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US Scientist Sounds Alarm About Incident Involving American Nuke at Dutch Air Base

© Wikimedia CommonsThe B-61, the oldest nuclear bomb in the US arsenal
The B-61, the oldest nuclear bomb in the US arsenal - Sputnik International, 1920, 03.04.2023
The Netherlands is one of a handful of European nations hosting nuclear weapons. The International Campaign to Abolish Nuclear Weapons estimates that about 20 American B61 nukes are held at the Volkel Air Base in the country’s south.
The US and Dutch militaries may have suffered a recent nuclear weapons-related incident at Volkel Air Base and failed to inform the public about it, the Federation of American Scientists has reported, citing photographic evidence of a damaged B61 nuclear bomb being examined by troops.

The photo, featured in a 2022 briefing at the Los Alamos National Laboratory, Shows three US servicemen, including two members of the military’s Explosive Ordnance Disposal unit, looking at a B61 bomb strapped into a trolley that’s somehow been misshapen and missing one of its tail stabilizer fins. A fourth soldier is seen holding a folder dotted with red edge markings similar to those typically used to indicate "secret" clearance.

© Photo : Los Alamos National Laboratory / Federation of American ScientistsUS troops examine a damaged nuclear bomb at a Dutch military base.
US troops examine a damaged nuclear bomb at a Dutch military base. - Sputnik International, 1920, 03.04.2023
US troops examine a damaged nuclear bomb at a Dutch military base.
It’s not clear when the photograph was taken, and a cursory examination of media reports shows no recent admissions by the US or Dutch governments about any accidents involving American nuclear weapons at Volkel Air Base.

FAS researcher Hans M. Kristensen, director of the non-profit’s Nuclear Information Project, indicated that if it was confirmed that the image comes from Volkel, and that the misshapen B61 is a real bomb, and not just a dummy trainer, this “would constitute the first publicly known case of a recent nuclear weapons accident at an airbase in Europe.”

The researcher noted that judging by the image, the bomb appears to have been hit with “significant force,” speculating that it may have been hit by a vehicle during transit, “or bent out of shape by the weapons elevator of the underground storage vault.”
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The background details of the photo lead Kristensen to believe that the photo was taken in one of the protective aircraft shelters at the base, which have been featured in press photos put out by the Dutch military.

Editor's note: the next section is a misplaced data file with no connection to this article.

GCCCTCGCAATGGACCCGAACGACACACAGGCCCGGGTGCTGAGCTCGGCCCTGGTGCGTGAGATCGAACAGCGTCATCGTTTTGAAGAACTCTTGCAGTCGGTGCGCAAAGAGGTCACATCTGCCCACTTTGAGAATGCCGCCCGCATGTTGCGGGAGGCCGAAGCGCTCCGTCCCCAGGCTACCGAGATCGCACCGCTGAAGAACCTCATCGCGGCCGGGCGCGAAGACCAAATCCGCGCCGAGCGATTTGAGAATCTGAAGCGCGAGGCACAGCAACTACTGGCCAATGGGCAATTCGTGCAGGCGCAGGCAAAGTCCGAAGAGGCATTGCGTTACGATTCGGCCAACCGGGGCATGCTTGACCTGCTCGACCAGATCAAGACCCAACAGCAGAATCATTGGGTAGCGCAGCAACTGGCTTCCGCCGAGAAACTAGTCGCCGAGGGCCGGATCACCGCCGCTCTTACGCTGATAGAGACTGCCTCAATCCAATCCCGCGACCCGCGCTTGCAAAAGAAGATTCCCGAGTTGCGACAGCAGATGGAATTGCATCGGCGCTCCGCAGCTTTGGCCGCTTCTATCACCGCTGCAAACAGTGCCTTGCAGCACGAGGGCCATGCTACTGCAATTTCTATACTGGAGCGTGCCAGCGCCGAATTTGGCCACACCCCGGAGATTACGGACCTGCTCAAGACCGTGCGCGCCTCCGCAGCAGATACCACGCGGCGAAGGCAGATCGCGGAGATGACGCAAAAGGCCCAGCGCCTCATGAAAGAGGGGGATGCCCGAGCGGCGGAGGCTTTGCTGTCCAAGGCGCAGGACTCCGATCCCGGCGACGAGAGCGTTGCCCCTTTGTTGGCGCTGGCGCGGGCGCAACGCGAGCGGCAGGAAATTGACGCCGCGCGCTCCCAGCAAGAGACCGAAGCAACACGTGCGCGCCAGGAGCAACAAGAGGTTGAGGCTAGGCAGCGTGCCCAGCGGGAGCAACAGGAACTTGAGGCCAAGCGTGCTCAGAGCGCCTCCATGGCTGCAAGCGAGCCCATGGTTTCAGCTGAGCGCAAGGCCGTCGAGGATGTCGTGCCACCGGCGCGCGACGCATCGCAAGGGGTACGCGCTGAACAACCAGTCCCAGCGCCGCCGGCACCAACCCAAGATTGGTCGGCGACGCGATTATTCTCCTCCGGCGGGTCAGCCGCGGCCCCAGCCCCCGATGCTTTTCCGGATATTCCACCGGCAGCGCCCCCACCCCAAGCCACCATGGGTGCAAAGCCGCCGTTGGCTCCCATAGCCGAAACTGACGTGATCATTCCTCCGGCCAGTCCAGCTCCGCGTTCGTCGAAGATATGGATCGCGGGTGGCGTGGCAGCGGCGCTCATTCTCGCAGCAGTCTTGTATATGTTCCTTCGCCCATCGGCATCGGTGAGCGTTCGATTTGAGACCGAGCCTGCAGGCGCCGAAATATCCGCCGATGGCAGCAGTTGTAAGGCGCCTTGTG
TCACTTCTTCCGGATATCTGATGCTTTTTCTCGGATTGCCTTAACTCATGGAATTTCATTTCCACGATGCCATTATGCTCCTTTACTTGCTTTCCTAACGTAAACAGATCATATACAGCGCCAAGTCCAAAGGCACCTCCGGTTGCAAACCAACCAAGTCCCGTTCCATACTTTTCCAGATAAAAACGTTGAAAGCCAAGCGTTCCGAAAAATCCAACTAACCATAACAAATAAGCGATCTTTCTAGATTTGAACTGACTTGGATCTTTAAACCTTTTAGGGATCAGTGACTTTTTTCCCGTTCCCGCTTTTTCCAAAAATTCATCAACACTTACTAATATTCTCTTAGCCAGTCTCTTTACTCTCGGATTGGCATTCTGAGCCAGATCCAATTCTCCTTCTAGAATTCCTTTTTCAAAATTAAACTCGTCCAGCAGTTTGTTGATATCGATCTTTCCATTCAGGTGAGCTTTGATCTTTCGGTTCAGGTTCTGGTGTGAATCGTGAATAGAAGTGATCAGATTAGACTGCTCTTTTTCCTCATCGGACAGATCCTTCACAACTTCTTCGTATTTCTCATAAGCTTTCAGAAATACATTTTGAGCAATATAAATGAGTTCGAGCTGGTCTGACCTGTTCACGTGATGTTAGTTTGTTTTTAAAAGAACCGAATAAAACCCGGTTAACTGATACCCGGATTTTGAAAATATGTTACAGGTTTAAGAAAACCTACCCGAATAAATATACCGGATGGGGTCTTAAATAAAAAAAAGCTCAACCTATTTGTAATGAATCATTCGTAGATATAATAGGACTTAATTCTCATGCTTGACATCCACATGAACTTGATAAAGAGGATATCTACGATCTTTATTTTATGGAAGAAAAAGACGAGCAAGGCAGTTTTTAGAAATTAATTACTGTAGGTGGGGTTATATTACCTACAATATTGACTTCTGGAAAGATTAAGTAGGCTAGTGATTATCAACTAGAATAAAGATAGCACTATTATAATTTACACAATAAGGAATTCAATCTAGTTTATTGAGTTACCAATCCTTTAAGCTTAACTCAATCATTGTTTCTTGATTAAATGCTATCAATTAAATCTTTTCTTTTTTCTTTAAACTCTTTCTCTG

The 312th Squadron of the Dutch Air Force’s 1st Wing operates nuclear-capable F-16 fighters, with their US nuclear payloads placed under US control during peacetime, but made available to Amsterdam and NATO in the event of a war.
Kristensen noted that if the photo is genuine, the US would likely classify it as an “incident,” which involves “evident damage to a nuclear weapon or nuclear component that requires major rework, replacement, or examination or re-certification by the Department of Energy,” rather than an “accident,” which is reserved by the Air Force to refer to incidents involving a nuke’s destruction or loss.
The scientist noted that although security features built into the B61 make the chance of accidental detonation extremely minute, the detonation of high explosives in the bomb could spread plutonium and other radioactive materials throughout the surrounding environment.
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A Pentagon spokesperson assured that the US “maintains the highest level of standards for personnel and equipment supporting the strategic arsenal,” and said US policy forbids the military from either confirming or denying “the presence or absence of nuclear weapons at any general or specific locations.” The spokesperson did not comment on the photograph.
Washington did not follow in Moscow’s footsteps in removing its nuclear weapons from European soil after the Cold War, and is believed to maintain such weapons at about half a dozen bases across Western and Central Europe and Turkiye. NATO conducts annual "nuclear-sharing" drills known as "Steadfast Noon," and simulates the use of American nuclear weapons by allies.
The B61 thermonuclear gravity bomb began to be produced in the 1960s, and since that time over 3,000 B61s of 13 different variants have been built. The bomb has a blast yield of between 0.3 and 340 kilotons (for comparison, the atomic bomb dropped on Hiroshima in 1945 had a yield of about 15 kilotons of TNT). The bomb's newest variant, the B61-12, completed flight testing in 2020, and began production in late 2021. US media reported last October that the Pentagon wanted to accelerate the weapon’s deployment to Europe.
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